Crops go thirsty across Sindh with canals running bone-dry

Published May 8, 2022
SUKKUR: A view of the dried out bed of River Indus after the water level decreased due to an acute water shortage.—PPI
SUKKUR: A view of the dried out bed of River Indus after the water level decreased due to an acute water shortage.—PPI

HYDERABAD: “Do you think we can have water for irrigating our farmland to sow Kharif crops when we have to buy water even for drinking?” remarked a frustrated farmer, who was among a group of protesters staging a sit-in outside the office of chief engineer of Rohri Canal here the other day.

“As of today, we have to spend Rs2,000 to Rs2,500 per tanker to get water for drinking,” complained Raheem Kaloi, who owns a 13-acre piece of land in the command area of Khairpur Gamboh subdivision fed by Rohri Canal.

Kaloi, who was among thousands of small scale growers haunted by the spectre of widespread water shortage in Sindh, and his colleagues brought their family members from the tail-end district of Badin to lodge a protest outside the office of Rohri Canal chief engineer against acute shortage of irrigation water in the district as season of Kharif sowing entered a crucial stage in lower Sindh.

Read: Extreme heat events expose climate vulnerabilities

Water flows remain highly inadequate in the Indus river these days to meet demands of canals during peak season of cultivation of summer crops in Sindh. The shortage is mainly affecting the cultivation of cotton crop, which has started showing production-wise improvement i.e. from 1.8 million bales in 2020 to 3.5m bales in 2021 in Sindh.

Growers look to nature to come to their rescue as shortages worsen Sindh-wide

Sindh agriculture department’s director general Hidayatullah Chajjro said: “Against a sowing target of 640,000 hectares, cotton could be sown on 243,200ha till May 6. The crop was sown on 378,880ha last year in the corresponding period, thus showing a decline of 21pc in acreage so far which may increase further if water shortage persists. “Water is to be given to cotton crop after 20 days of sowing which is not available in many cases, causing damage to the standing crop,” he said.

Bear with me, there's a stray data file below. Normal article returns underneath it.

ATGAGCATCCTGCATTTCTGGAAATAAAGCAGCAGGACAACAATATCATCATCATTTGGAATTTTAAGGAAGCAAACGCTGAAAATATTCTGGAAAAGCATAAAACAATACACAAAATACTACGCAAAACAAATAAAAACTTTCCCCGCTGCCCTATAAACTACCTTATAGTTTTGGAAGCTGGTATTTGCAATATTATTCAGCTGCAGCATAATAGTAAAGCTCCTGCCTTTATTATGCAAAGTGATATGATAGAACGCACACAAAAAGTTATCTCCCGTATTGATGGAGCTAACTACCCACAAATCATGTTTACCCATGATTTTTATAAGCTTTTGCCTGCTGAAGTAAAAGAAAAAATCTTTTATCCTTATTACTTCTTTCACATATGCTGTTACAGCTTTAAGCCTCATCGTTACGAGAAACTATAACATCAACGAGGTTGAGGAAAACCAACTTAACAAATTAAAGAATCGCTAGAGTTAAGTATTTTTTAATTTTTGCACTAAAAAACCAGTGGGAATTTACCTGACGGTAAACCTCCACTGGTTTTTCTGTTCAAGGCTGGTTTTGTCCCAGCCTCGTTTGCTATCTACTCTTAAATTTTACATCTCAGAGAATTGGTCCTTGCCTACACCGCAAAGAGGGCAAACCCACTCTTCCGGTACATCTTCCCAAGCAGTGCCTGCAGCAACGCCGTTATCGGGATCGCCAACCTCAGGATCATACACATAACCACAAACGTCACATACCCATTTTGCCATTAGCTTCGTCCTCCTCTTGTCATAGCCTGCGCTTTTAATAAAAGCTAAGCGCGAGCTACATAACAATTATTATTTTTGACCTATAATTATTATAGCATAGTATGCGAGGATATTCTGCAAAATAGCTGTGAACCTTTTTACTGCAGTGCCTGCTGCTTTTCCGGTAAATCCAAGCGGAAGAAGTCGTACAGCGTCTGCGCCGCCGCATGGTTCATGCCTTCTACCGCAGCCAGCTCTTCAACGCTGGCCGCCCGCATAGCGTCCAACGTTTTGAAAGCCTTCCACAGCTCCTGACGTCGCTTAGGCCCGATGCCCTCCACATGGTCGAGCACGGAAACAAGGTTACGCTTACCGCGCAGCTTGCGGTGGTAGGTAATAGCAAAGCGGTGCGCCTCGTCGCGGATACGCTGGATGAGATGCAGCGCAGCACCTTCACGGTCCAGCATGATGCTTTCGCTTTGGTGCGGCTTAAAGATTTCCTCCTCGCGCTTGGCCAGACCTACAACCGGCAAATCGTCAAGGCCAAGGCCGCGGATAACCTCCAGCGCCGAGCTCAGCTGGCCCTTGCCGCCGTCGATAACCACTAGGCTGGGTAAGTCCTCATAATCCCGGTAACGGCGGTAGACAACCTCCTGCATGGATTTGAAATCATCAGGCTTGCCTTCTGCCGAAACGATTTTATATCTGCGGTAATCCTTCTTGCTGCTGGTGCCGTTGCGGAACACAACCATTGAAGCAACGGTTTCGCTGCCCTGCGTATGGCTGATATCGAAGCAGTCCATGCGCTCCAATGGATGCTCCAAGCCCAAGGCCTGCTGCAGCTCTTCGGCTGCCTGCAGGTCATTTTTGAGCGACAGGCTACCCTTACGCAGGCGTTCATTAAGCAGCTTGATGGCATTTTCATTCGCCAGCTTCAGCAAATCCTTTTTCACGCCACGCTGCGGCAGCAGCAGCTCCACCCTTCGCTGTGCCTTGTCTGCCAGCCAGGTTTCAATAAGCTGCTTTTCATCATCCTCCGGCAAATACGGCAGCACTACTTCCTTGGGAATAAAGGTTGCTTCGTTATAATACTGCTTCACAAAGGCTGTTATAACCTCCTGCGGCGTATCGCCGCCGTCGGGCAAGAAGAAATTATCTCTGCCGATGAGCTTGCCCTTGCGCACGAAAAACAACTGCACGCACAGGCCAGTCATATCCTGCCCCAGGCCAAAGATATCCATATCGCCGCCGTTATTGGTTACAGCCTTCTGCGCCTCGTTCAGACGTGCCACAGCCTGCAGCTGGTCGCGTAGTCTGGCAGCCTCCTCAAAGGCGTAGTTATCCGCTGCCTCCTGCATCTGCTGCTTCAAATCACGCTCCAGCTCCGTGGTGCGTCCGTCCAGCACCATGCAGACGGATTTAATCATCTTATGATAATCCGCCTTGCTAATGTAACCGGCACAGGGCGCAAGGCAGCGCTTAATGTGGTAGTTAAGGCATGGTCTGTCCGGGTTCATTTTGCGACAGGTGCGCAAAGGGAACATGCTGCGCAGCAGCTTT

Water shortage has been reported in entire system since early Kharif period when Tarbela dam hit dead level on Feb 22 when development works in T3 and T4 of the dam were carried out. Wapda started the work in February considering it to be a lean period.

“We had told the Indus River System Authority that Sindh will not be able to get water for early Kharif when the work started in Tarbela dam but we had to agree for the sake of greater good,” said Sindh Minister for Irrigation Jam Khan Shoro. “Water shortage in Sindh had got severe as current water distribution is not based on Water Accord 1991,” he said.

“The situation may worsen in June if temperature doesn’t increase in upper catchment and rainfall doesn’t occur,” cautioned an official of Sukkur barrage, who monitored water availability figures on a daily basis. The current shortage, he explained, was attributed to dips at Chashma barrage where flows from Kabul river were first received.

Wapda authorities have lately started storing water in Tarbela dam where storage stood at 1395ft on May 2 after having remained at 1392ft since Feb 22. Kabul river flows had improved lately only to record back to back dips at Chashma in last week of April.

Flows at Chashma barrage were recorded at 50,000 cusecs on April 27 and dropped to 45,000 cusecs on April 28; 38,266 cusecs on April 29; and 37,000 cusecs on April 30. “Impact of quick falls in flows is being severely felt in Sindh,” said an official. It was evident from flows at Guddu – first barrage over Indus in Sindh.

“Till May 7, 52pc shortage is recorded in Sindh,” said Aziz Soomro posted at Sukkur barrage’s control room after assessing percentage-wise shortage at three barrages. Sukkur’s Rohri and Nara canals reported 32pc and 30pc shortage on Saturday. Both the canals irrigate large swathes of farmlands on left side of Sukkur barrage.

Besides these, Khairpur Feeder East had 49 pc shortage, Khairpur Feeder West 43pc, North Western Canal 46.6pc, taking overall shortage at Sukkur barrage to 45pc. The barrage’s two right bank canals, Rice and Dadu were still closed.

Kotri barrage has reported overall 60pc shortage with Kalri Baghar feeder that supplies water to Karachi reporting 35pc, Akram Wah 72pc, Old Phuleli 47pc and New Phuleli 70pc shortage. These percentage-wise shortages were assessed in comparison with Water Accord-based allocation as per ten-daily calculations for May’s first ten-daily viz-a-viz available flows there.

Guddu barrage was having flows of 37,554 cusecs on May 3; 35,683 cusecs on May 4; 33,252 cusecs on May 5; and 29,819 cusecs on May 6. The remaining two barrages would have to bear with this shortage in the days to come especially Kotri — last barrage over Indus — where rice sowing has already started on its left bank.

Sindh Chief Minister Syed Murad Ali Shah advised growers earlier in Sehwan to avoid sowing water-guzzling rice crop in view of the water shortage that he attributed to inadequate flows in the river system.

The Irsa had increased flows from Chashma to 60,000 cusecs only on May 4; 70,000 cusecs on May 5 and 72,000 cusecs on May 6. “Such impact of flows will be seen after more than a week in Sindh,” said an official.

Published in Dawn, May 8th, 2022

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